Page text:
had competition with another brickyard that was located between Steuben Street and Chartiers Avenue on
Industry was not the only interest in Elliott after the
brickyard at Azalia Street
had excavated all the clay they abandoned the area and it became know as the
“oat field”. On the oat field a race track was built by lovers of fast horses. It
was said to be a quarter of a half mile track. Baseball was another favorite
past time in Elliott. Elliott was the home grounds of the B. D. Woods and later
the J. D. Woods’s baseball clubs that were consider some of the best in the
county during their days. Another place
that the gentleman folks of Elliott could be found was in the many taverns that
were in Elliott. Saloons and taverns were plentiful in Elliot since alcoholic
beverages were not permitted to be sold in the community at the foot of the
Tavern owners were opposed to Elliott becoming annex to
the City of Pittsburgh
in 1904. The saloonkeepers would be required to pay more for their licenses if
they were part of the city of Pittsburgh.
However with a vote of 357 for annexation and 117 votes against in June of 1904
Elliott became apart of Pittsburgh
and the 36th ward.
A streetcar line was built from the downtown to Sheraden
and it would run through Elliott on Chartiers
Avenue. Businesses continued to grow along the Lorenz Avenue and
Chartiers corridors. In the time period between 1920 and 1950 Elliott would
have its own movie house, small grocery stores, butcher shops, shoemakers, and
a wide variety of small business. Everything you needed you could purchase
without leaving Elliott.
WestlakeElementary School was the first school in Elliott it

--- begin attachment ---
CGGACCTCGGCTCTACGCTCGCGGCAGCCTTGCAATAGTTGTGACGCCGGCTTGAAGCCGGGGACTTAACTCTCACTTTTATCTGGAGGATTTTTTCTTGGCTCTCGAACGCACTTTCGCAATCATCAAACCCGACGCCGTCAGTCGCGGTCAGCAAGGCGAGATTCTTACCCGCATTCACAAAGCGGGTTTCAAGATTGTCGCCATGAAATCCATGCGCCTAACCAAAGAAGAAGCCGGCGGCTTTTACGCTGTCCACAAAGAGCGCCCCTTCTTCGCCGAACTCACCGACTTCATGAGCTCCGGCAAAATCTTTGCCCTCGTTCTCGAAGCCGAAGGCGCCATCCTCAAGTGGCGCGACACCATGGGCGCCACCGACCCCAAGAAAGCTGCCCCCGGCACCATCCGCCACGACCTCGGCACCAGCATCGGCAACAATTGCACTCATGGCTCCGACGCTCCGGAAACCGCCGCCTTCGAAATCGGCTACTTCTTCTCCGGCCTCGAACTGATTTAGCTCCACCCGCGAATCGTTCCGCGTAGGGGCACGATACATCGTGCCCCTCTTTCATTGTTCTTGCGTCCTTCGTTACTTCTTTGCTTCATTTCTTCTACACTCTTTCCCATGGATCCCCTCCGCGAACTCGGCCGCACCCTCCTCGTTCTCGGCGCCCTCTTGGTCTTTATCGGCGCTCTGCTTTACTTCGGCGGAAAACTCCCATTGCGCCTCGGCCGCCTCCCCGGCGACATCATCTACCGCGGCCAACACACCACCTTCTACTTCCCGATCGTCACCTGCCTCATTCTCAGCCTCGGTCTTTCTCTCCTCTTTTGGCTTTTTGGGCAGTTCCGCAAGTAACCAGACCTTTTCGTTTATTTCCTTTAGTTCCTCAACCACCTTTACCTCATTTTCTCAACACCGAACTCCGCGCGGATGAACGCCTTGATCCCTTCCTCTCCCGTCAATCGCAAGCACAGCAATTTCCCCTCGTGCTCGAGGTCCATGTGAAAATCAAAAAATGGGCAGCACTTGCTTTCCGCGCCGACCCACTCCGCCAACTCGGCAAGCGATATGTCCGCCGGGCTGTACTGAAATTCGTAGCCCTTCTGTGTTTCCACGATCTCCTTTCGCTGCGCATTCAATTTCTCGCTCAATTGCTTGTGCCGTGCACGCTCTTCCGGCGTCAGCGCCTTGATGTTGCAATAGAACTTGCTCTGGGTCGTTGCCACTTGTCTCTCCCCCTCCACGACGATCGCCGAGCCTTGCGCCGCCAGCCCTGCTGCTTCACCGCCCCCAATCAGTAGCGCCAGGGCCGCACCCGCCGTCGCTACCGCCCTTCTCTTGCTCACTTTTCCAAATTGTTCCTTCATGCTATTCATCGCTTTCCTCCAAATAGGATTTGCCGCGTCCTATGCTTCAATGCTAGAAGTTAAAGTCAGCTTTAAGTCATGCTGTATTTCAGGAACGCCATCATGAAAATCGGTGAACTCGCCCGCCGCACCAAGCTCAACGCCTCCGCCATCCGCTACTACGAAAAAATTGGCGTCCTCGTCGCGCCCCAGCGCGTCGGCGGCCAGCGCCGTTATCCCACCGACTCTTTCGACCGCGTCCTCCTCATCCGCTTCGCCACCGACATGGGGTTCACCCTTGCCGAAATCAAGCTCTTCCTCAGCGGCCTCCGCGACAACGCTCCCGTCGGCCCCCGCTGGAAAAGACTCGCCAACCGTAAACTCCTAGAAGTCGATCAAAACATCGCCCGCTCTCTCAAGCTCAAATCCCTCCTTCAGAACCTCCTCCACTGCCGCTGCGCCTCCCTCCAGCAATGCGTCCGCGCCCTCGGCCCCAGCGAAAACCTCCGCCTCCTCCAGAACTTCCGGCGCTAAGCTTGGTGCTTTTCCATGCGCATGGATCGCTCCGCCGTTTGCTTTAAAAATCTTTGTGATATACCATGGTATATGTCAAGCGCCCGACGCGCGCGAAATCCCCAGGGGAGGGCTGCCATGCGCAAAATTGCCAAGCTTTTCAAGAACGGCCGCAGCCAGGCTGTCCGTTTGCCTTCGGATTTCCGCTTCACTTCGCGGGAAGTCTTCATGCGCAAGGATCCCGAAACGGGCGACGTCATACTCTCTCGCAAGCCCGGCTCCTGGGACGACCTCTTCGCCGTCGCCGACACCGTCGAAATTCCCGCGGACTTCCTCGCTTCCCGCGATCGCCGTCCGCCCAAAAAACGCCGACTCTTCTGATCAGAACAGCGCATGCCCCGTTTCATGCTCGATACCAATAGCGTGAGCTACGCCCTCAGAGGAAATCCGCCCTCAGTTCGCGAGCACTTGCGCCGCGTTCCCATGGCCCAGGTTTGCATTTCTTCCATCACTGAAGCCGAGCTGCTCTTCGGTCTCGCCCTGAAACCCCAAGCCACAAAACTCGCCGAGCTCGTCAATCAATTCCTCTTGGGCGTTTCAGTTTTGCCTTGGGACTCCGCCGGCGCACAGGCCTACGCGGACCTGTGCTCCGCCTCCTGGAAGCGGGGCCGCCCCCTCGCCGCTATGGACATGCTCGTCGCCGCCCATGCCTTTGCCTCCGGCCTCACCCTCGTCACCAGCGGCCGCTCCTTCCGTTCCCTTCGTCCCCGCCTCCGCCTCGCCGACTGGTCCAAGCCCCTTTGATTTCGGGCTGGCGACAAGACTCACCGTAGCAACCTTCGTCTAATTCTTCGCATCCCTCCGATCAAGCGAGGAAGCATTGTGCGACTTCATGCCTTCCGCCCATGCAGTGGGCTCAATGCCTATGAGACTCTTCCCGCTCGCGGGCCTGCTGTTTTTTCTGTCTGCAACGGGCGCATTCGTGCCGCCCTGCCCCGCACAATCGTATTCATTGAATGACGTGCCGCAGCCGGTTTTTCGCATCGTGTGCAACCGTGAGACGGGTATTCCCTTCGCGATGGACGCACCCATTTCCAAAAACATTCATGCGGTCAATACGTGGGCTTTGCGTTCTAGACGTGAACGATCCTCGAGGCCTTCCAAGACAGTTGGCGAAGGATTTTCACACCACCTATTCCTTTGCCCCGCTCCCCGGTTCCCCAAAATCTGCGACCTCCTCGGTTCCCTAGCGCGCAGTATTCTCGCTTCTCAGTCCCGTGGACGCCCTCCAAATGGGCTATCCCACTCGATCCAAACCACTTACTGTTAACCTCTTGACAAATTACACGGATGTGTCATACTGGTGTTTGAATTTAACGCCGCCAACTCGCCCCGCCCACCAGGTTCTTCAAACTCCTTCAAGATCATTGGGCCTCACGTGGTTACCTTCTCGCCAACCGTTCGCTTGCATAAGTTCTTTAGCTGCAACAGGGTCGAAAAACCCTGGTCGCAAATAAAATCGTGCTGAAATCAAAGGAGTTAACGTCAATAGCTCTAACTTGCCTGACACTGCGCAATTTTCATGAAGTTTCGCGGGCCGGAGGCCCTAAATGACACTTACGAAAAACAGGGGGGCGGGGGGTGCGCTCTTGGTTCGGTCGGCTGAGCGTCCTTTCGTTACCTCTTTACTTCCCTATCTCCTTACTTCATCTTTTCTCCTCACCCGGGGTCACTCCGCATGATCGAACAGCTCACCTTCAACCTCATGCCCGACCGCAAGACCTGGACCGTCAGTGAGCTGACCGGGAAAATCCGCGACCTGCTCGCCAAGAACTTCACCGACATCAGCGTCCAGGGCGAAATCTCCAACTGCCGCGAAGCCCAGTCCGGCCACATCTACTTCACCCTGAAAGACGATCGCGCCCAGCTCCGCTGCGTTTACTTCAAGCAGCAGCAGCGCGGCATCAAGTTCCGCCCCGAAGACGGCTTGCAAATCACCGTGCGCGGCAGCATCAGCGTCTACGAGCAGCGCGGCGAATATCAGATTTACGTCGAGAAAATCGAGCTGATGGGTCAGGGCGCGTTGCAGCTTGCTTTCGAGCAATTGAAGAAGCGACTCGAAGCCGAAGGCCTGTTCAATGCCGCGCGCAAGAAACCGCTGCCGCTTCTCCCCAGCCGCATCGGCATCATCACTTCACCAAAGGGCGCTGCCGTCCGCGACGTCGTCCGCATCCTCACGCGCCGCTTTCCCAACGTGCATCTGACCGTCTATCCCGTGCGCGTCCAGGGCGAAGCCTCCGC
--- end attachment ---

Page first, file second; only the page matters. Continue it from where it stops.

would be replaced in the late 1930’s by ThaddeusStevensSchool. Churches soon
found their place also in Elliott. The EvangelicalUnitedBrethrenChurch
still had services in German into the late 1940’s. When the UnitedBrethrenChurch merged with the Methodist faith
the church became the EmanuelUnitedMethodistChurch. Guardian Angles
Catholic Church on upper Steuben
Street was home to the Polish in the community,
the German Catholics attended St. Martins on Steuben Street in the West End and the
Irish attended St. James Catholic Church also in the West
End. St. Martins even had a cemetery on the western hillside of Elliott.
You could be born in Elliott, work and
live all your life in Elliott and die and be buried in Elliott. Elliott was a
self efficient little town within the city.
The 1960 saw the decline in small business in the
community as people rushed to the shopping centers and malls. The mom and pop
stores could not compete with the big grocery chain stores. The two drug stores
on the corners of Lorenz Avenue
and Chartiers were forced out of business by the chain pharmacies and insurance
companies that dictated where patients had their prescription filled. Slowly
the lights went out in the stores and little lunch counters. Changes in the
public schools, lost of industry with in the area and the rush to suburbia all
took their toll on Elliott.
Yet, there were those who stayed, who watched the house
next door change from proud ownership to absentee landlord and tenants who seemed
not to care. It was the dreams and determination of these staunch believers in
Elliott that in the 1990 they began to plan and to work for renewal in Elliott.
In 1994 they developed and idea if they
could refurbish and bring attention of the city and others to their community
and its assets it would bring a renewal. So with hard work they were able to
have the overlook at the top of Lorenz
Avenue off Rue Grand Vue expanded and refurbished.
At the other end of Lorenz Avenue
at the corner of Crucible Street
one block below Steuben Street
they had WestlakeSchool torn down. In its
place a senior apartment building was erected to house seniors from the
community and the city.
the endeavors of the West End Elliott Citizens Council and others of Elliott they
continue to work on plans and dreams to not only rebuild Elliott but to build a
better Elliott for today and the future. Our history is an ongoing history of
change and overcoming adversities.